Imagery Intelligence Analyst is an increasingly important job for Sailors in the Intelligence Specialist rating—the sole source rating for Intelligence Technician Chief Warrant Officers—because the amount of data they must collect, interpret, analyze, and disseminate has grown by orders of magnitude with the proliferation of both official and unofficial video and photographic sources. While having access to more imagery is always a good thing in the long run, the issues that inherently arise with the manipulation and exploitation of “big data” are much pronounced with video and photos than with text and audio because they don’t lend themselves to the use of algorithms or queries that can more quickly yield actionable data.

Simply put, technology has not yet replaced the need for human eyes to interpret visual information, and AI algorithms are from the point where they can augment those with intelligence from other sources to make predictions and recommendations that can be utilized by both decision-makers and warfighters. And you don’t need to be a highly trained analyst to know that it doesn’t matter how much actionable intelligence is on hand if there aren’t enough highly trained people to interpret it and move it rapidly through the appropriate channels and into the chain of command.

A good example of the impact that a lack of Intelligence Specialists can have on military planning—or the lack of it—can be found in the Korean War. Here we have an outbreak that was accurately predicted by the Central Intelligence Agency fifteen months before it happened. When the North Korean invasion did take place, the United Nations’ forces—overwhelmingly represented by the United States—halted North Korea's vast southern advances and then began pushing them back thanks to possessing almost complete control of both the sea and airspace. Aerial reconnaissance imagery, complemented by information from covert sources POW interrogations, held the raw data on enemy movements and dispositions that, if properly analyzed, could have made UN forces aware of enemy plans and allowed them to prepare accordingly.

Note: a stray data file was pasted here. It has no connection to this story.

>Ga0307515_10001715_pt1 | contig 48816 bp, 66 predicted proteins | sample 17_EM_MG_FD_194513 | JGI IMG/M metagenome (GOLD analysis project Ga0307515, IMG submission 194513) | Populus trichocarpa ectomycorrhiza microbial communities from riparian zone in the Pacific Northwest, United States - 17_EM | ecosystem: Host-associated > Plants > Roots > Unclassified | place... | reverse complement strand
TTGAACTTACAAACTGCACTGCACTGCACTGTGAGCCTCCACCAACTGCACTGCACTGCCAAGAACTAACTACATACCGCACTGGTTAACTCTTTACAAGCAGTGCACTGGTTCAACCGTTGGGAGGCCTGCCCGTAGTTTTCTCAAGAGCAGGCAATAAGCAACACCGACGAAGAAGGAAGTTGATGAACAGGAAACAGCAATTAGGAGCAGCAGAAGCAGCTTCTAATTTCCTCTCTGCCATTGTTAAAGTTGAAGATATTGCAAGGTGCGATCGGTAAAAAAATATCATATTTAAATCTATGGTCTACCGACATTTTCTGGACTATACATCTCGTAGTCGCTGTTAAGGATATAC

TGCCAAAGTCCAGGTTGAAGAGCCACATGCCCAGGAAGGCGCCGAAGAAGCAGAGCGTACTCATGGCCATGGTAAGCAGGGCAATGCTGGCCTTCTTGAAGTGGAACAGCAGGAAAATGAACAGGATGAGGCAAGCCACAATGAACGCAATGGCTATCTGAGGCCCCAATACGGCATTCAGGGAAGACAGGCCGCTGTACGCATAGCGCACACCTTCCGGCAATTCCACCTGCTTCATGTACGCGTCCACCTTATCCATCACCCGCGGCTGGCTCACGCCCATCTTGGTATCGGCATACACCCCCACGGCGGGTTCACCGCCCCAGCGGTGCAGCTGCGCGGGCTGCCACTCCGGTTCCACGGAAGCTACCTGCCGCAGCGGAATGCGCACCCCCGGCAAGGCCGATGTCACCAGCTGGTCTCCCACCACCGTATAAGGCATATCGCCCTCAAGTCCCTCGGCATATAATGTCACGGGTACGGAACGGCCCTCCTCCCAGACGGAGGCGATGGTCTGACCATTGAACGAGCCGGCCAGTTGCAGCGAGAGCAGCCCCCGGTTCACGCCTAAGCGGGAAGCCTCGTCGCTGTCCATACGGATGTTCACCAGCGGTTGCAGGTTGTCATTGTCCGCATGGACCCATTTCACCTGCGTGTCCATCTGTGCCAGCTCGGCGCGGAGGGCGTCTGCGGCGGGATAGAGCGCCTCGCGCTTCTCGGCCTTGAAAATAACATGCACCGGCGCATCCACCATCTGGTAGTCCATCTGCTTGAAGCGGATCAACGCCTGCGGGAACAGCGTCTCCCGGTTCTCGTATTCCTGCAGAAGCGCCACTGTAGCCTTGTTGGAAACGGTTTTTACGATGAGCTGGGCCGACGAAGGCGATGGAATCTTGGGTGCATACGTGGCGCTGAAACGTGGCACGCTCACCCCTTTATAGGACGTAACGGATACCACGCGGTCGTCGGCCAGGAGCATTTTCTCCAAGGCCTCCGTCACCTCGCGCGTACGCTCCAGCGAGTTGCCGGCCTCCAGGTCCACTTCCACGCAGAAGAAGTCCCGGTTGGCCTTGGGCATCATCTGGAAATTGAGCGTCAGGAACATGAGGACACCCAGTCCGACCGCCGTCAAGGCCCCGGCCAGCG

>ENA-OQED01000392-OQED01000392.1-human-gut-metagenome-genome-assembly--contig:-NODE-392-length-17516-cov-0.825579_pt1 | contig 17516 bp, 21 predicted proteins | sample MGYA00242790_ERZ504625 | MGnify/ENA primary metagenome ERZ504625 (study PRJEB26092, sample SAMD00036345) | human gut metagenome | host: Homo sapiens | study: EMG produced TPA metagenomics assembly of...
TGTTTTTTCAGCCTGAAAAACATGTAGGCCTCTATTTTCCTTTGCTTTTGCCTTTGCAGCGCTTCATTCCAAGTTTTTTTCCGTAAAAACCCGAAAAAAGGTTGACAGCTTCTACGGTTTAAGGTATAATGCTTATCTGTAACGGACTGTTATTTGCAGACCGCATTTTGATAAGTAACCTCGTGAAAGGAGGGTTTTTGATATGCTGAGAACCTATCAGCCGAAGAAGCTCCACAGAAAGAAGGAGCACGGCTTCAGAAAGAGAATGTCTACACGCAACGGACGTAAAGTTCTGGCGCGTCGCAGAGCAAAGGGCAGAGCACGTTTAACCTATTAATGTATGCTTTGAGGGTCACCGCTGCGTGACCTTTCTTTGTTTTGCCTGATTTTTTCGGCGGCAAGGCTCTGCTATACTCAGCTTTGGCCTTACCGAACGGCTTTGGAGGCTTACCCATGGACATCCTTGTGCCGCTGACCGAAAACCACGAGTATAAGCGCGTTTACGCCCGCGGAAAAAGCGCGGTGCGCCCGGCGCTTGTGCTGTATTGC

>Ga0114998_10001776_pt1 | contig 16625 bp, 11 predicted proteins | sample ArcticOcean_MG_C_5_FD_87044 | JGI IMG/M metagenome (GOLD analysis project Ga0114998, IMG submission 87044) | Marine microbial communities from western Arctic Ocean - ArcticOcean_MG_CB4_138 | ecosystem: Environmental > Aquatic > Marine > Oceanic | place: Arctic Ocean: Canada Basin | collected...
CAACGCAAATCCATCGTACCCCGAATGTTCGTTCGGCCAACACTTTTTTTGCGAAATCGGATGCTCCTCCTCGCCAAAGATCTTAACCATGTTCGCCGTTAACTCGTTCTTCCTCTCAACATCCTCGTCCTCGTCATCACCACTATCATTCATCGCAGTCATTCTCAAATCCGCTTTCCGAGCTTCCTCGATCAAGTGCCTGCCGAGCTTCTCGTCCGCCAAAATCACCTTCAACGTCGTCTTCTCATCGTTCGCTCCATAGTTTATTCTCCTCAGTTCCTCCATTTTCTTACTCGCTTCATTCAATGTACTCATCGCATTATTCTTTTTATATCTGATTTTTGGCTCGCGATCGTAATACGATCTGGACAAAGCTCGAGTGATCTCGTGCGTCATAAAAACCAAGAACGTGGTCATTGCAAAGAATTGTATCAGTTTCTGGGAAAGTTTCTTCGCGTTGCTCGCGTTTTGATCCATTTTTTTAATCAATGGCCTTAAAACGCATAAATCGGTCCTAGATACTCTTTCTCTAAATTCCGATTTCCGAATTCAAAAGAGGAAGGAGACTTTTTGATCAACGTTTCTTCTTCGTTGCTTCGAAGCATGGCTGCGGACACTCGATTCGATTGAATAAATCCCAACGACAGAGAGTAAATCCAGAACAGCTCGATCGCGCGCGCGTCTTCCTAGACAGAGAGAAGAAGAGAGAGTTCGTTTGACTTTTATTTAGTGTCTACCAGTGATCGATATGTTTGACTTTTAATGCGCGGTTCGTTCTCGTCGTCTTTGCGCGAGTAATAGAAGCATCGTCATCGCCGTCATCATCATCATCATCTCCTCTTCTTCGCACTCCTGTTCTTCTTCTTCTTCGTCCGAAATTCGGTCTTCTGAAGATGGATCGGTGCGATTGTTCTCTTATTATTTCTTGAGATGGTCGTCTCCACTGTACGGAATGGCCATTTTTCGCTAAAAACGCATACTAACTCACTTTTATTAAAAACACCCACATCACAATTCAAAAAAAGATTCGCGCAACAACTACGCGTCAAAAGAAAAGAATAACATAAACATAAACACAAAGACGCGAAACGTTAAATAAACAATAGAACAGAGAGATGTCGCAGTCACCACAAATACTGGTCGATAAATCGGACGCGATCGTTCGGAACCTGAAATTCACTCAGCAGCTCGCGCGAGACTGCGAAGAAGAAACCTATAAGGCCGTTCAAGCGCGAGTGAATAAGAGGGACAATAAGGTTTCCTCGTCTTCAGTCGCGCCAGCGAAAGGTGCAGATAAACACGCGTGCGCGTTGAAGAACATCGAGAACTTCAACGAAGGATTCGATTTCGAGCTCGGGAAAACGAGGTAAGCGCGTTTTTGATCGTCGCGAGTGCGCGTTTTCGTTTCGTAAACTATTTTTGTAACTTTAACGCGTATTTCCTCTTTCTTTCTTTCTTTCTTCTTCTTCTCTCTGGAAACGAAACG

But that did not happen: From the war’s start in June, 1950 until the end of the year, the North Koreans and Chinese moved hundreds of thousands of troops without detection, resulting in the massive counterattack in late November 1950 that was stemmed only by the incredible bravery and tenacity of the U.S. Marines and Army Soldiers who bore its brunt. According to an evaluation of Korean War Naval Operations conducted by the Commander-in-Chief of the U.S. Pacific Fleet, most naval commands experienced difficulties directly caused by a shortage of intelligence personnel at the onset of the war and delays in the arrival of new intelligence personnel. Shortages of trained photographic interpreters lasted well into 1951, and it hammered home a point that the Navy takes very serious today as it seeks to find qualified men and women to serve in the Intelligence Specialist rating: the presence of adequate facilities and cutting-edge technology mean nothing without properly trained and qualified personnel to process and interpret the photographs and moving images.

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